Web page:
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Note about changes due to COVID-19:
There have been changes to the federal student loan program as a part of the Coronavirus Aid, Relief, and Economic Security Act (CARES Act) that passed in Congress on March 27, 2020, to help those affected by the Coronavirus.
Until August 31, 2022, borrowers have the option to suspend payments without penalty, if needed. If you are pursuing forgiveness through an income-driven repayment plan, skipped payments will still count towards the time required to be eligible.
You can learn more in our federal student loans guide.
If you’re looking for a way to make your federal student loan payments more manageable, then you should consider enrolling in an income-driven repayment plan.
An income-driven repayment plan adjusts your monthly loan payment based on your current financial situation, taking into account your family size and monthly income.
There are four different income-driven repayment plans: REPAYE (Revised Pay As You Earn), PAYE (Pay As You Earn), ICR (Income-Contingent Repayment), and IBR (Income-Based Repayment).
With REPAYE and ICR plans, your monthly payment is based on your income, family size, and debt load (including your student loan amounts), regardless of financial hardship.
With PAYE and IBR plans, your payment is based on the same factors, but the borrower must demonstrate at least partial financial hardship.
In this guide:
- What Is Income-Based Repayment (IBR)?
- IBR vs. Other IDR Plans
- What Are the Pros of IBR?
- What Are the Cons of IBR?
- Is IBR Right For You?
What Is Income-Based Repayment (IBR)?
IBR plans have been around since 2009. This federal student loan repayment plan from the U.S. Department of Education caps your monthly student loan payments at 10% or 15% of your discretionary income, depending on when you became a “new” borrower.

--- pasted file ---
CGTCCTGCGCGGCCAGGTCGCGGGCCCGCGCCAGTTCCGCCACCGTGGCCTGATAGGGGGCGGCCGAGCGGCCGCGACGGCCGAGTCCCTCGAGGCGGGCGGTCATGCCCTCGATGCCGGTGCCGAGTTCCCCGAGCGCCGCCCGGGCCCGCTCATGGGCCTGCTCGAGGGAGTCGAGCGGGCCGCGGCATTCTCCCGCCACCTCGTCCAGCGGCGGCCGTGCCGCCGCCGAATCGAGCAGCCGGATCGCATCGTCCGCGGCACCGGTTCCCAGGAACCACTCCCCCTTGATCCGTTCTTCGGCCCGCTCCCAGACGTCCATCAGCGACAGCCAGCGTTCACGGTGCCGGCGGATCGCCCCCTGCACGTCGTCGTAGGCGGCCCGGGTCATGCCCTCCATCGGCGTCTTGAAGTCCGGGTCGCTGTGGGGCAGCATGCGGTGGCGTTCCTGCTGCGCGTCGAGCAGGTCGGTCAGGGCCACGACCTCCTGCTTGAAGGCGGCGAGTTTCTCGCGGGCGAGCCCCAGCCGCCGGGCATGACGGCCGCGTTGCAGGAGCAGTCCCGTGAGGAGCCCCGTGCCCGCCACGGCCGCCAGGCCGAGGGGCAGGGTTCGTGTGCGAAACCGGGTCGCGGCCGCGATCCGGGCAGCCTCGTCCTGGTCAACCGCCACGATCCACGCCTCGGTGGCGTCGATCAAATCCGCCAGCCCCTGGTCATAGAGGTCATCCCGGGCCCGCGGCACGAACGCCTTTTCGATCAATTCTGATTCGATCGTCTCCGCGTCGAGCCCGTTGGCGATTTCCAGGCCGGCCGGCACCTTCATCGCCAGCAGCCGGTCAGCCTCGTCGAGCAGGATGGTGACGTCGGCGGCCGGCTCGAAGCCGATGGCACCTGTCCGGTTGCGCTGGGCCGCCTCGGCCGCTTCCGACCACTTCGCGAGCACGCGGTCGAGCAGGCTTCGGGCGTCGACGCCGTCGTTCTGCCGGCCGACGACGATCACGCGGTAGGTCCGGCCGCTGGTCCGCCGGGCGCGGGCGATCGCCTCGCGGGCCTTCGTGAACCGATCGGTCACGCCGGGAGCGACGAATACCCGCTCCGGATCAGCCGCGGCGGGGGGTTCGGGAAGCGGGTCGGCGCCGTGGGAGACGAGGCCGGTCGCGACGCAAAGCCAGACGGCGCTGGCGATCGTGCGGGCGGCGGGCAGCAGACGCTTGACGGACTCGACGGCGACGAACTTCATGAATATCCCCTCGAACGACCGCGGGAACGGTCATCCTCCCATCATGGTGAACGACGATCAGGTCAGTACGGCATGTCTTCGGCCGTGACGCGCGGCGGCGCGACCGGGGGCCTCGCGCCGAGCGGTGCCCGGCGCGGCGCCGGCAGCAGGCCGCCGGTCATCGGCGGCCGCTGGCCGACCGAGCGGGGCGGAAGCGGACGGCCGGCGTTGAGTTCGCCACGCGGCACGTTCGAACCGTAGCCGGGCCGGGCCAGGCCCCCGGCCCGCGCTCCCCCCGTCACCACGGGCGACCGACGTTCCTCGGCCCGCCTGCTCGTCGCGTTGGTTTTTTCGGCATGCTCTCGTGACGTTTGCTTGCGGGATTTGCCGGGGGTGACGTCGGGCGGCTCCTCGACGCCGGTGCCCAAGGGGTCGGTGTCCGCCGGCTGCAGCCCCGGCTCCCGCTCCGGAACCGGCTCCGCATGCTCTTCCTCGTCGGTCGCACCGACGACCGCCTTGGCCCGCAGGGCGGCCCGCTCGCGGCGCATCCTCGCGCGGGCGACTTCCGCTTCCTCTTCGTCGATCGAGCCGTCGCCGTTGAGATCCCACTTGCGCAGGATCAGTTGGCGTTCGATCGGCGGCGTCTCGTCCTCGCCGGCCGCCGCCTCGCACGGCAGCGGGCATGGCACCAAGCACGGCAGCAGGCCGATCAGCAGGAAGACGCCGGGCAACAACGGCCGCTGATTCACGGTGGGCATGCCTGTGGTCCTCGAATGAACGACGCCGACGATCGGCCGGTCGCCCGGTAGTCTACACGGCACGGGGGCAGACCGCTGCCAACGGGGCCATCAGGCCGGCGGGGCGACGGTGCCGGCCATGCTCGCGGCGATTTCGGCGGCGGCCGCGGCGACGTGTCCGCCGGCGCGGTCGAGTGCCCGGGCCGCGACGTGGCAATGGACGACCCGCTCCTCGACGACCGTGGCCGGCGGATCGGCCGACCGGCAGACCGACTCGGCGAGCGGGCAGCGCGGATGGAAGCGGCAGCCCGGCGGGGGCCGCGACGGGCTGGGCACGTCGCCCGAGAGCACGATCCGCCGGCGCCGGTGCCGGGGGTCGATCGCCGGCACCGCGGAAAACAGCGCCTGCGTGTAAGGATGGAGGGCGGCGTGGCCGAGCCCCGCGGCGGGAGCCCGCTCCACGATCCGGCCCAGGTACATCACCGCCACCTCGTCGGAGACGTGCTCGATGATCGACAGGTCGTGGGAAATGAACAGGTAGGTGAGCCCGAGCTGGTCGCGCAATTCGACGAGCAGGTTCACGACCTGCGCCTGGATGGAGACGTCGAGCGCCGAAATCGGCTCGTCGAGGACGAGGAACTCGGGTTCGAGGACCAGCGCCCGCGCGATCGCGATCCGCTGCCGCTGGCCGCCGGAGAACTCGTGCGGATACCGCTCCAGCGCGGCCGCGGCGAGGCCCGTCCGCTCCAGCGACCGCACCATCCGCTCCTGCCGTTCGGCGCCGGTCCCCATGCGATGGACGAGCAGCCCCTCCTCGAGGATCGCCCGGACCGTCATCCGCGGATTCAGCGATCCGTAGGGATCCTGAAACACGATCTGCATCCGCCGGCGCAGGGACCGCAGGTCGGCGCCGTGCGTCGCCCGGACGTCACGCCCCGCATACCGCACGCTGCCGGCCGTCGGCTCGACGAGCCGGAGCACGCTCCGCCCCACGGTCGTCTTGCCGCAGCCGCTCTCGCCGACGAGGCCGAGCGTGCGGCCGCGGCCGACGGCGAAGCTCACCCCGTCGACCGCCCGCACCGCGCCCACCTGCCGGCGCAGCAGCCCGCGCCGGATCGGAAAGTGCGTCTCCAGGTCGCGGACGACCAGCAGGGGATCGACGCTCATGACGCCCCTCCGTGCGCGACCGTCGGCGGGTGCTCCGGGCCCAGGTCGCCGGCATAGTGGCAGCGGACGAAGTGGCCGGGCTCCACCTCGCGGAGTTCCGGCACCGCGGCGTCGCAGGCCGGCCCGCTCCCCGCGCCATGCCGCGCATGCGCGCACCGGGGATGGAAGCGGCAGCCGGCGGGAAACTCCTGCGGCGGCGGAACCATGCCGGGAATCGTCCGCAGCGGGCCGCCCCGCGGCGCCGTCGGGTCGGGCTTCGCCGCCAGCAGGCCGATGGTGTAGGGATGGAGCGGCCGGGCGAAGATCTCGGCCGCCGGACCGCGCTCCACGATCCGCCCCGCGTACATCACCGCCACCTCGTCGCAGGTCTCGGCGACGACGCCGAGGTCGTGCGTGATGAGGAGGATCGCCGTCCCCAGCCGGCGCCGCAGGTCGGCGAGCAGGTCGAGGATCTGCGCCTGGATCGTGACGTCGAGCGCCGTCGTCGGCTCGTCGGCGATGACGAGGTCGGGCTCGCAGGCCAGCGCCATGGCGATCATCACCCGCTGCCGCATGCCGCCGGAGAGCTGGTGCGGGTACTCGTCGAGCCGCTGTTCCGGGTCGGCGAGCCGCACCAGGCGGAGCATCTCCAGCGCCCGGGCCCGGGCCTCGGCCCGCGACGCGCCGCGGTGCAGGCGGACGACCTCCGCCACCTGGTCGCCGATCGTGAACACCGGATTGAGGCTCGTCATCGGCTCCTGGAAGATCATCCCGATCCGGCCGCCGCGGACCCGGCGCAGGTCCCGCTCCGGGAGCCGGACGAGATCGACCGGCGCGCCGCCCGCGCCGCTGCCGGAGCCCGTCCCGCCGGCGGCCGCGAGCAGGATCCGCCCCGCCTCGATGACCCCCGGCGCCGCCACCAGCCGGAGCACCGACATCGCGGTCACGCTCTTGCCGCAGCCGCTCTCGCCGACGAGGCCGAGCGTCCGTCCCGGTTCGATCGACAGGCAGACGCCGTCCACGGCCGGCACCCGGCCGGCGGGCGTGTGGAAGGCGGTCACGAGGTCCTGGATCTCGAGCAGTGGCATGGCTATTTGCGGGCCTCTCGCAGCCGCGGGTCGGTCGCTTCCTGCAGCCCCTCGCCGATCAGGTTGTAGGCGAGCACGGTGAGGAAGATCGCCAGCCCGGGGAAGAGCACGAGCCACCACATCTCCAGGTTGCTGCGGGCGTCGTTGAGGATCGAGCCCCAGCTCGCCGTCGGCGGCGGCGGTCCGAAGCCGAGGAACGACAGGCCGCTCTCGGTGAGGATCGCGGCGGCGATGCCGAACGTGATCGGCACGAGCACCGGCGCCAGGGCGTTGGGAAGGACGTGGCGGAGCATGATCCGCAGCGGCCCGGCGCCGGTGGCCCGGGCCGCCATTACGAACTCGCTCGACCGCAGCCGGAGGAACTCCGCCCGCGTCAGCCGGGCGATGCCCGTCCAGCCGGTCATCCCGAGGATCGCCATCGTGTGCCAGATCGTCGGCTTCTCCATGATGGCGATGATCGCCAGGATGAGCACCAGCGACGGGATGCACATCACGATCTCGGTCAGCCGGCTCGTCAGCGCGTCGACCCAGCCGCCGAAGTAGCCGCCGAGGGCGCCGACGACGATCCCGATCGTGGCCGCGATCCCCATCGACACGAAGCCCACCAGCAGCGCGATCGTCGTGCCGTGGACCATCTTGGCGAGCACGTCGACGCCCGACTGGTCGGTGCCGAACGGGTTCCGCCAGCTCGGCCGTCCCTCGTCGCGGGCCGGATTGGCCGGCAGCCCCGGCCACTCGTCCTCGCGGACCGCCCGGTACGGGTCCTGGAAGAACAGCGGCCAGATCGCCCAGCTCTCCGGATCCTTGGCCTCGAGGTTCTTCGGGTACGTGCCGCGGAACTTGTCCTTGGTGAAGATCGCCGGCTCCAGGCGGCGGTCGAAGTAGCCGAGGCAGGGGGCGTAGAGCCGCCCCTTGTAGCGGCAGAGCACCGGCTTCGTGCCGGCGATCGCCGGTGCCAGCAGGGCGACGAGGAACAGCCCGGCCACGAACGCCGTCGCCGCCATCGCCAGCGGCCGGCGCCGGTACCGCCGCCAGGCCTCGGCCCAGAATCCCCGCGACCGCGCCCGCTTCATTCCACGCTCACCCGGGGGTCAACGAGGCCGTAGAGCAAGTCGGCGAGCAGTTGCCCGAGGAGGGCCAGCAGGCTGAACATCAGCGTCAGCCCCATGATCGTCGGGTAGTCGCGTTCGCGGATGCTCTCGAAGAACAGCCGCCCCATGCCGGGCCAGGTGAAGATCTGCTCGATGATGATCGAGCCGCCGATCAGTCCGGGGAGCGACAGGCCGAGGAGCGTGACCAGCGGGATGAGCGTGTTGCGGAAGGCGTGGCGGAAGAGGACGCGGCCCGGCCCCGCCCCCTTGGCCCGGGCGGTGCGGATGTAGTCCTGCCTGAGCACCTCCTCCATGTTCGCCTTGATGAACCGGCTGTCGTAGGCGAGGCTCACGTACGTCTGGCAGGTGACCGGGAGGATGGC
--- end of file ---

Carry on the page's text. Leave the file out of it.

To calculate your discretionary income, you’ll start by finding your adjusted gross income on your most recent tax return.
Then you’ll look up the Federal Poverty Level (FPL) for your family size and multiply that number by 1.5. When you subtract that number from your adjusted gross income, you have your total discretionary income.
If your student loan debt is higher than your discretionary income, you should qualify for IBR. There are actually two different versions of IBR available, both of which are based on when you first took out your student loans.
Monthly Payments Through IBR
Once you qualify for an IBR plan, your monthly payments will be capped at 10% of your discretionary income if you’re a new borrower on or after July 1, 2014.
Per StudentAid.gov, “You’re considered a new borrower on or after July 1, 2014, if you had no outstanding balance on a William D. Ford Federal Direct Loan (Direct Loan) Program loan or Federal Family Education Loan (FFEL) Program loan when you received a Direct Loan on or after July 1, 2014.”
If you’re not a new loan borrower on or after July 1, 2014, then your payments are generally capped at 15% of your discretionary income. Regardless of when your loans are taken out, however, your monthly payments will never exceed what you’d pay under a standard 10-year repayment term.